There are, however, some tasks which cannot be counted as “work” for overtime purposes, so they should not, under the FLSA’s rules, be carried out while an employee is still clocked into their time card. These exceptions were first set out in the The Portal-to-Portal Act of 1947 and the main one is commuting. As you’d expect, you can’t count driving to and from work as overtime. Other exceptions include any time that is spent changing into or out of work clothes, or washing before or after work; unless these tasks are essential to your job.
Q. Which employers have to comply with FLSA overtime rules?
A. Any employer that does more than $500,000 of business a year and has more than two employees must comply with the FLSA’s rules on overtime and overtime payments.
Other employers (likewise with more than two employees) that have to comply with the FLSA are hospitals, businesses providing medical or nursing care for residents, schools, preschools, and government agencies.
Some employees are also covered by the FLSA even if their employer is not. This includes employees whose work is either directly or indirectly involved with products that are sold between states, or if the employee is a domestic service worker such as a housekeeper, full–time babysitter, or cook.
Read more about which employers must comply with overtime rules on the Department of Labor website.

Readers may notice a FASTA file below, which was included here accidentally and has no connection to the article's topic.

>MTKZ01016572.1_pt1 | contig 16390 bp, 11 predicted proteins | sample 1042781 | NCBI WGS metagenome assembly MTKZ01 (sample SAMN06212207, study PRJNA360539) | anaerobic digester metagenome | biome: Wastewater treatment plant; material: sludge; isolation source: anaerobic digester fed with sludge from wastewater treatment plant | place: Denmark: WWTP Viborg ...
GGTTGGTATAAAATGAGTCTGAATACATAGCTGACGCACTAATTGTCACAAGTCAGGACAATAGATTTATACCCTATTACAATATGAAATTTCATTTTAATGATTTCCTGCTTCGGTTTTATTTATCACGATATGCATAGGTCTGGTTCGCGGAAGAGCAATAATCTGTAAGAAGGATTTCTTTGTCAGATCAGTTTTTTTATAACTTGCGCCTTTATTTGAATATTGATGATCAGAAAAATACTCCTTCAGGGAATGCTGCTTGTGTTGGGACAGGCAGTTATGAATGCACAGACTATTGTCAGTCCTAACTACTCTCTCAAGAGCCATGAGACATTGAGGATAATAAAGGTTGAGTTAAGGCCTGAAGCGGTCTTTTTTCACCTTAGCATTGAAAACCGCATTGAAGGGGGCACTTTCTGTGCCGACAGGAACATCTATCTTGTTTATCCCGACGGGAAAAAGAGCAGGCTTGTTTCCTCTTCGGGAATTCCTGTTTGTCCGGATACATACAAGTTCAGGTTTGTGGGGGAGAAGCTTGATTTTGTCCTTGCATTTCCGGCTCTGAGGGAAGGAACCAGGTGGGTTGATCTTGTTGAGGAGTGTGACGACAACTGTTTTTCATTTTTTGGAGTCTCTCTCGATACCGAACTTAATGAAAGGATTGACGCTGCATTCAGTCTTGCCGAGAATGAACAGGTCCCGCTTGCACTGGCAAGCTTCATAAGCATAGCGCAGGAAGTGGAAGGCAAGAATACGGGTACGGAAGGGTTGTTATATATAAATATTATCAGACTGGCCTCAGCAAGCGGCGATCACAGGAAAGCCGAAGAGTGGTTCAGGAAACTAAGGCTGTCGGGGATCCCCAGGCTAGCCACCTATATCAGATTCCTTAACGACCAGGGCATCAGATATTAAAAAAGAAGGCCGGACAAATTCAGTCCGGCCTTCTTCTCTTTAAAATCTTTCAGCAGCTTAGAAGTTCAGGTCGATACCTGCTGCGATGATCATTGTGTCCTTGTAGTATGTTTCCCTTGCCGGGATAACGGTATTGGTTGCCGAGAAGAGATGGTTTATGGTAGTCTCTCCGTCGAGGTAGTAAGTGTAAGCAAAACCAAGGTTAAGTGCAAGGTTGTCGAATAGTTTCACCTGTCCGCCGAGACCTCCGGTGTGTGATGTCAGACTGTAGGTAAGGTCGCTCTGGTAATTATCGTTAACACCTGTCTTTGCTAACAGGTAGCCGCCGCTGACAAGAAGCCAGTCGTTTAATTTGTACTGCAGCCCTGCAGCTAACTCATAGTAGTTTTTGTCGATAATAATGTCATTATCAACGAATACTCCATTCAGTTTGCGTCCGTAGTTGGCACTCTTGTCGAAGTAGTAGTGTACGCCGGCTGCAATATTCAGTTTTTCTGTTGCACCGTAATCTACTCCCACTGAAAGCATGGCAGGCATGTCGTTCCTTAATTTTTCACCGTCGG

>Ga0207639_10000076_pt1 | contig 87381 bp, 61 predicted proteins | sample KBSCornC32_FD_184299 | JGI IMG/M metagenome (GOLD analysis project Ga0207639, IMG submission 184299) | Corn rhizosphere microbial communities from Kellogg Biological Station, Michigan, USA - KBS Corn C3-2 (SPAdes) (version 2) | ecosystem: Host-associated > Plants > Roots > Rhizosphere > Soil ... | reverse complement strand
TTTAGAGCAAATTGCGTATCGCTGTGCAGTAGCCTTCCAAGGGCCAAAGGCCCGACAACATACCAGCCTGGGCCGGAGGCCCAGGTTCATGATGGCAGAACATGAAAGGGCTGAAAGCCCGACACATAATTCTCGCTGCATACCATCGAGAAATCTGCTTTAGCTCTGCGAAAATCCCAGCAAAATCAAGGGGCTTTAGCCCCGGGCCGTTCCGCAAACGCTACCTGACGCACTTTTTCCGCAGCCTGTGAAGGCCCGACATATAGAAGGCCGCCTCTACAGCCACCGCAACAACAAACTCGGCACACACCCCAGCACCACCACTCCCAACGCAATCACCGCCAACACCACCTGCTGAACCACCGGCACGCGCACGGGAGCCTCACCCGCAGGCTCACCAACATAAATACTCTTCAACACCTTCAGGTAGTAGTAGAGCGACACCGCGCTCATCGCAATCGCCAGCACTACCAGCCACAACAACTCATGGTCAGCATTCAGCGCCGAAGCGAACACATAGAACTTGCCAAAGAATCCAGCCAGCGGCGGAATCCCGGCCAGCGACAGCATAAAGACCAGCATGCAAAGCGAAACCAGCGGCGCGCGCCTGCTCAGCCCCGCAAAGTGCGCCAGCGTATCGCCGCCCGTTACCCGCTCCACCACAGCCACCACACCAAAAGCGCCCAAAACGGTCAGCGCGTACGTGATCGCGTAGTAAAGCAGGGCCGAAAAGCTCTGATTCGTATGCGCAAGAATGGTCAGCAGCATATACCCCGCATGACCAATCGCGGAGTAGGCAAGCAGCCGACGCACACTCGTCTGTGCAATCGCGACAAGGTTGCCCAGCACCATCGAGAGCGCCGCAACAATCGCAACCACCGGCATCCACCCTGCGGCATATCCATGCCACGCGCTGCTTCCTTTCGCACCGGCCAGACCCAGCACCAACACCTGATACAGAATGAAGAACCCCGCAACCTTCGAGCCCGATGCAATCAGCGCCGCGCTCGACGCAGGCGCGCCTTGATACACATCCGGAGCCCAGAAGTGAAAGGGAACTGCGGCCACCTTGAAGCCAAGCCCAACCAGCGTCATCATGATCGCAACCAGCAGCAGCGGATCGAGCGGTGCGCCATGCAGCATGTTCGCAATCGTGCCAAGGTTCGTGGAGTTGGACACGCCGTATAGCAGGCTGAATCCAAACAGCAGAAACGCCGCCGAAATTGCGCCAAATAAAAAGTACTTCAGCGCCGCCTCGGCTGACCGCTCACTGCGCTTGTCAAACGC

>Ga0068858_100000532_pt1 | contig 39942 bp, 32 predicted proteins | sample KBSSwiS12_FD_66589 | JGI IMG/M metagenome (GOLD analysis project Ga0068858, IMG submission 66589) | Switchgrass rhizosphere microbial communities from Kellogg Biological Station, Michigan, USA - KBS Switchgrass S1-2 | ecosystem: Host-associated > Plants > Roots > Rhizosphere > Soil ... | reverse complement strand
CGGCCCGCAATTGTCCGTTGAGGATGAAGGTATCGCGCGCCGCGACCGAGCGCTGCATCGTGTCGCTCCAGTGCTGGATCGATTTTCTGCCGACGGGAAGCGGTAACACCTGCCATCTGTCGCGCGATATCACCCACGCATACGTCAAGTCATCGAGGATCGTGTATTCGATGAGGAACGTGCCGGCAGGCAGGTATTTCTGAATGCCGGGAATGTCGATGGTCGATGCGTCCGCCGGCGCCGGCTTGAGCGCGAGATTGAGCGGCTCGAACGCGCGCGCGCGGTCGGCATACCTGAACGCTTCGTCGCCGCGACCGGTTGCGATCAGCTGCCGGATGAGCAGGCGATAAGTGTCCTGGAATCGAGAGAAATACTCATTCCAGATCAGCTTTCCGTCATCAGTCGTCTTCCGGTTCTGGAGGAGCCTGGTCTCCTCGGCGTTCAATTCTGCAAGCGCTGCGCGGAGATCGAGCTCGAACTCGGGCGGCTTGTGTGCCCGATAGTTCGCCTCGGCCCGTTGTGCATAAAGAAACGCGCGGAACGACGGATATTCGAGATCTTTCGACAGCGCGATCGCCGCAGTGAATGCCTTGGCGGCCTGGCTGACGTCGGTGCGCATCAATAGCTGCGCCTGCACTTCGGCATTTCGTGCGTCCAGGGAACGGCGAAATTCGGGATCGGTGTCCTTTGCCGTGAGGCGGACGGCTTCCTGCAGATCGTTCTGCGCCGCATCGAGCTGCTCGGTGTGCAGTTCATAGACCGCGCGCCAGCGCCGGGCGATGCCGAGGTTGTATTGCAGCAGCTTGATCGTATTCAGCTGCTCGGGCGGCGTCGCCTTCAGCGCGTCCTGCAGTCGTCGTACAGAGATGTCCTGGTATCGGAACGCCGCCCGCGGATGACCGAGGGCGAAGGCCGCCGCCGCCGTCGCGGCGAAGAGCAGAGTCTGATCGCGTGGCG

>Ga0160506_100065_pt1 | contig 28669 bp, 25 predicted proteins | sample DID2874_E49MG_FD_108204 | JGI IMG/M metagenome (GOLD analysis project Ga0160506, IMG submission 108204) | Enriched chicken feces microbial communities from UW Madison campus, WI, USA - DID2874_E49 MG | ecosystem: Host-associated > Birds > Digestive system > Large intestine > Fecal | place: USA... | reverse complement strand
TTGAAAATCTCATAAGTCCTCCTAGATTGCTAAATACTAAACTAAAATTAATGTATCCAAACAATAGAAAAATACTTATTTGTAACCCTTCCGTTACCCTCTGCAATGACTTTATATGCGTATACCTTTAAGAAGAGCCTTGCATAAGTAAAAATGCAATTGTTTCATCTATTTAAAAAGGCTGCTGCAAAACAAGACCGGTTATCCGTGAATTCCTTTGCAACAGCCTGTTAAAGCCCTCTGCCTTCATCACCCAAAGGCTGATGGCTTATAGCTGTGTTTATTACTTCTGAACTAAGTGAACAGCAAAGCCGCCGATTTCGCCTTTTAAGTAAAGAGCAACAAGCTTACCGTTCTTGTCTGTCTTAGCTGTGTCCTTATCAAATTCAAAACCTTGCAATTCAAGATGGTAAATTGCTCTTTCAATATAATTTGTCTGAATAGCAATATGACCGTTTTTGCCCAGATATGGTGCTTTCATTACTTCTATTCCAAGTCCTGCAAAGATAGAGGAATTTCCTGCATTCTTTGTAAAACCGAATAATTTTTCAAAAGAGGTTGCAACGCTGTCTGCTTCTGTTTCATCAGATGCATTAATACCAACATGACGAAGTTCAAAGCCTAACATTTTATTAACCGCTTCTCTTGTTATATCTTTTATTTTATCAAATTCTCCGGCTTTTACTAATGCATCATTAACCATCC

Q. What if my state has its own overtime laws?
A. If your state has its own overtime laws, and your employees are eligible for overtime payments, their pay should be calculated using whichever law (the state’s or the FLSA’s) provides the higher rate rate of pay.
Q. Am I required to pay overtime for weekend work?
A. The FLSA doesn’t make any distinction between weekdays and weekends for the purposes of calculating overtime.
This means you are not required to pay overtime to eligible employees for work that is done over the weekend, or outside of normal working hours during the week, if the employee has not already worked more than 40 hours in that workweek.
Q. When is double time due?
A. Unless your state has its own laws on double time, such as California Overtime Law, you are not required to pay double time. The FLSA says it is the employer’s choice whether to pay double time or not, so the only requirement (unless, like California, your state has another overtime law which overrides this) is to pay eligible employees 1.5 times the normal rate for any hours they work above a standard 40–hour workweek.
Q. How do I know which employees are eligible for overtime pay?
A. Exemptions from overtime payments are carefully defined by the Department of Labor, and it is the employer’s responsibility to know who is exempt and who is not, so it is a good idea to check the regulations before deciding who should, or should not, receive overtime payments.
The main types of employees who do not qualify for overtime payments are: